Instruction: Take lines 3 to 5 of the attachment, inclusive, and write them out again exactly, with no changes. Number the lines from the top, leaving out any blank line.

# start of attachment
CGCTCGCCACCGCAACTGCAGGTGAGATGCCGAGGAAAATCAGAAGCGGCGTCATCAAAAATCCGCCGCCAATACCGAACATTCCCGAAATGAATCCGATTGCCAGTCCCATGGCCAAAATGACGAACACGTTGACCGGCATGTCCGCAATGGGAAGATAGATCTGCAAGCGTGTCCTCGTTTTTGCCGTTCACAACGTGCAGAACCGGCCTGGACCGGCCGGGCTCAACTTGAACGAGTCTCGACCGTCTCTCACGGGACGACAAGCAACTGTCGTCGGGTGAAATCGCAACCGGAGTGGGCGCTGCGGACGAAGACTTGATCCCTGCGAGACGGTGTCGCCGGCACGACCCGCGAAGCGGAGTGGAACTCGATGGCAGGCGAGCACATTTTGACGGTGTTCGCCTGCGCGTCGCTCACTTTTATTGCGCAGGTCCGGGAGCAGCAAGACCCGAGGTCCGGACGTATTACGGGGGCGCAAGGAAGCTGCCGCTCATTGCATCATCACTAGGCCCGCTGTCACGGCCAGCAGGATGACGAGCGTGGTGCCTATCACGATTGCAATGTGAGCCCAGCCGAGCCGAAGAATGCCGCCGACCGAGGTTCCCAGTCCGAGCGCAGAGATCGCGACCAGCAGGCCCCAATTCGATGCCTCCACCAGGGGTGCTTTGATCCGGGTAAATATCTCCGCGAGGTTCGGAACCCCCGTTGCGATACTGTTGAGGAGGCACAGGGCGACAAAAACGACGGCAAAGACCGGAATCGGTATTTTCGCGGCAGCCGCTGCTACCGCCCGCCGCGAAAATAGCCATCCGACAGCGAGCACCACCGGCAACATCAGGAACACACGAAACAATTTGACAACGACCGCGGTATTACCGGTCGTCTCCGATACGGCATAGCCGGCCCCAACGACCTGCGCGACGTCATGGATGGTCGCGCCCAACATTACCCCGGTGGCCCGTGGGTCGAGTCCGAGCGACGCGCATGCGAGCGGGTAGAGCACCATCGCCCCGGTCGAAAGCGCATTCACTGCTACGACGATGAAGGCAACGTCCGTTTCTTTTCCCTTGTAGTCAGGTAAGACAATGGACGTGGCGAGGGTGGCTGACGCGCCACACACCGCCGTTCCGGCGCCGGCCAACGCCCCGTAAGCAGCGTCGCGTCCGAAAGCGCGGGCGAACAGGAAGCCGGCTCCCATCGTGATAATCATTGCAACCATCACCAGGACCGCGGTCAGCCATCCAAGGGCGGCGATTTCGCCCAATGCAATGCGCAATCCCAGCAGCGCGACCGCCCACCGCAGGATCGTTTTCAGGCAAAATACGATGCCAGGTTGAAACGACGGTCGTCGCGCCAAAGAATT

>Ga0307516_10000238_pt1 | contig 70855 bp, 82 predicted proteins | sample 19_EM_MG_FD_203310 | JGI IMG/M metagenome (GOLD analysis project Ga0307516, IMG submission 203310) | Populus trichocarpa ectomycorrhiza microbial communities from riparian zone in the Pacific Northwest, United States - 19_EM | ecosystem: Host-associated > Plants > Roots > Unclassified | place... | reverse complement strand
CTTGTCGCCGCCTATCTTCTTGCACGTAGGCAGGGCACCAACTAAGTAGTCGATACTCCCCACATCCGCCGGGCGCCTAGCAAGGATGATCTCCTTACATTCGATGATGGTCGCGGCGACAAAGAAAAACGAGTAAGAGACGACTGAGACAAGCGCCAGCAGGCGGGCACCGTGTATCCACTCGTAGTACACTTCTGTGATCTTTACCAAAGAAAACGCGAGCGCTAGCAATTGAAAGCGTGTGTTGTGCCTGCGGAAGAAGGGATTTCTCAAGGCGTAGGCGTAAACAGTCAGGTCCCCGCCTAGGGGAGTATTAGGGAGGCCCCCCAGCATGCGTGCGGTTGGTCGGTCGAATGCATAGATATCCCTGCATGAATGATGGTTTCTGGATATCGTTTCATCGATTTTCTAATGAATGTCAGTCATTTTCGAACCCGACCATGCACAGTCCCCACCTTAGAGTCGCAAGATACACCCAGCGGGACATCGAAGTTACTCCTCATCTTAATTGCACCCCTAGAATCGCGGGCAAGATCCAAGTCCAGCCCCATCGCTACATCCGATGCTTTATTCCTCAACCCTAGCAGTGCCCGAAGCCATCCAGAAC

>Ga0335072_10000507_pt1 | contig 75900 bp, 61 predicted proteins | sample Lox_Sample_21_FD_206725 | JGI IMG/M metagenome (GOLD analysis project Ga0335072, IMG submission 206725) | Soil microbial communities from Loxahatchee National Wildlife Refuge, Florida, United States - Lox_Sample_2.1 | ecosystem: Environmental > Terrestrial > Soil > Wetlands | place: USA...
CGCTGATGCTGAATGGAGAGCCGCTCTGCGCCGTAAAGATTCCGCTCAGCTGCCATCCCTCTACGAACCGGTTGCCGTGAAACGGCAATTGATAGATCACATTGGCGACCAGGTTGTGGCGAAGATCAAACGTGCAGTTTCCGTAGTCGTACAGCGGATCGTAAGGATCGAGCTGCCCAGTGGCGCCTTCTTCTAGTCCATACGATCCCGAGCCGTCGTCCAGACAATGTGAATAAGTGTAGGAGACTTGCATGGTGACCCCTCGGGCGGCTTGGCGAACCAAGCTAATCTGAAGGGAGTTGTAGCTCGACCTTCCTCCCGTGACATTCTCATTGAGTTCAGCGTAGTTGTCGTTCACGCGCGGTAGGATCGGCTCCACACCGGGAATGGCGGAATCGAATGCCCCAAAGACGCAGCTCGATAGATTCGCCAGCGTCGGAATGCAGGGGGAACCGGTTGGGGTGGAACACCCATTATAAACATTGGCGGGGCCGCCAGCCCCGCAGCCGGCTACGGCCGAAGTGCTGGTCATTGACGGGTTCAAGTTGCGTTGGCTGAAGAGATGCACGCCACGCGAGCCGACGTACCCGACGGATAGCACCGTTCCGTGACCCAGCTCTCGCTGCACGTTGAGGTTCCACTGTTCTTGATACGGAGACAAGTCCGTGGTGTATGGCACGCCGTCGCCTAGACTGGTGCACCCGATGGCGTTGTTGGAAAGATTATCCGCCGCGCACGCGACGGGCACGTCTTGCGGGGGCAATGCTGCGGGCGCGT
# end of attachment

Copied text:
CTTGTCGCCGCCTATCTTCTTGCACGTAGGCAGGGCACCAACTAAGTAGTCGATACTCCCCACATCCGCCGGGCGCCTAGCAAGGATGATCTCCTTACATTCGATGATGGTCGCGGCGACAAAGAAAAACGAGTAAGAGACGACTGAGACAAGCGCCAGCAGGCGGGCACCGTGTATCCACTCGTAGTACACTTCTGTGATCTTTACCAAAGAAAACGCGAGCGCTAGCAATTGAAAGCGTGTGTTGTGCCTGCGGAAGAAGGGATTTCTCAAGGCGTAGGCGTAAACAGTCAGGTCCCCGCCTAGGGGAGTATTAGGGAGGCCCCCCAGCATGCGTGCGGTTGGTCGGTCGAATGCATAGATATCCCTGCATGAATGATGGTTTCTGGATATCGTTTCATCGATTTTCTAATGAATGTCAGTCATTTTCGAACCCGACCATGCACAGTCCCCACCTTAGAGTCGCAAGATACACCCAGCGGGACATCGAAGTTACTCCTCATCTTAATTGCACCCCTAGAATCGCGGGCAAGATCCAAGTCCAGCCCCATCGCTACATCCGATGCTTTATTCCTCAACCCTAGCAGTGCCCGAAGCCATCCAGAAC

>Ga0335072_10000507_pt1 | contig 75900 bp, 61 predicted proteins | sample Lox_Sample_21_FD_206725 | JGI IMG/M metagenome (GOLD analysis project Ga0335072, IMG submission 206725) | Soil microbial communities from Loxahatchee National Wildlife Refuge, Florida, United States - Lox_Sample_2.1 | ecosystem: Environmental > Terrestrial > Soil > Wetlands | place: USA...
CGCTGATGCTGAATGGAGAGCCGCTCTGCGCCGTAAAGATTCCGCTCAGCTGCCATCCCTCTACGAACCGGTTGCCGTGAAACGGCAATTGATAGATCACATTGGCGACCAGGTTGTGGCGAAGATCAAACGTGCAGTTTCCGTAGTCGTACAGCGGATCGTAAGGATCGAGCTGCCCAGTGGCGCCTTCTTCTAGTCCATACGATCCCGAGCCGTCGTCCAGACAATGTGAATAAGTGTAGGAGACTTGCATGGTGACCCCTCGGGCGGCTTGGCGAACCAAGCTAATCTGAAGGGAGTTGTAGCTCGACCTTCCTCCCGTGACATTCTCATTGAGTTCAGCGTAGTTGTCGTTCACGCGCGGTAGGATCGGCTCCACACCGGGAATGGCGGAATCGAATGCCCCAAAGACGCAGCTCGATAGATTCGCCAGCGTCGGAATGCAGGGGGAACCGGTTGGGGTGGAACACCCATTATAAACATTGGCGGGGCCGCCAGCCCCGCAGCCGGCTACGGCCGAAGTGCTGGTCATTGACGGGTTCAAGTTGCGTTGGCTGAAGAGATGCACGCCACGCGAGCCGACGTACCCGACGGATAGCACCGTTCCGTGACCCAGCTCTCGCTGCACGTTGAGGTTCCACTGTTCTTGATACGGAGACAAGTCCGTGGTGTATGGCACGCCGTCGCCTAGACTGGTGCACCCGATGGCGTTGTTGGAAAGATTATCCGCCGCGCACGCGACGGGCACGTCTTGCGGGGGCAATGCTGCGGGCGCGT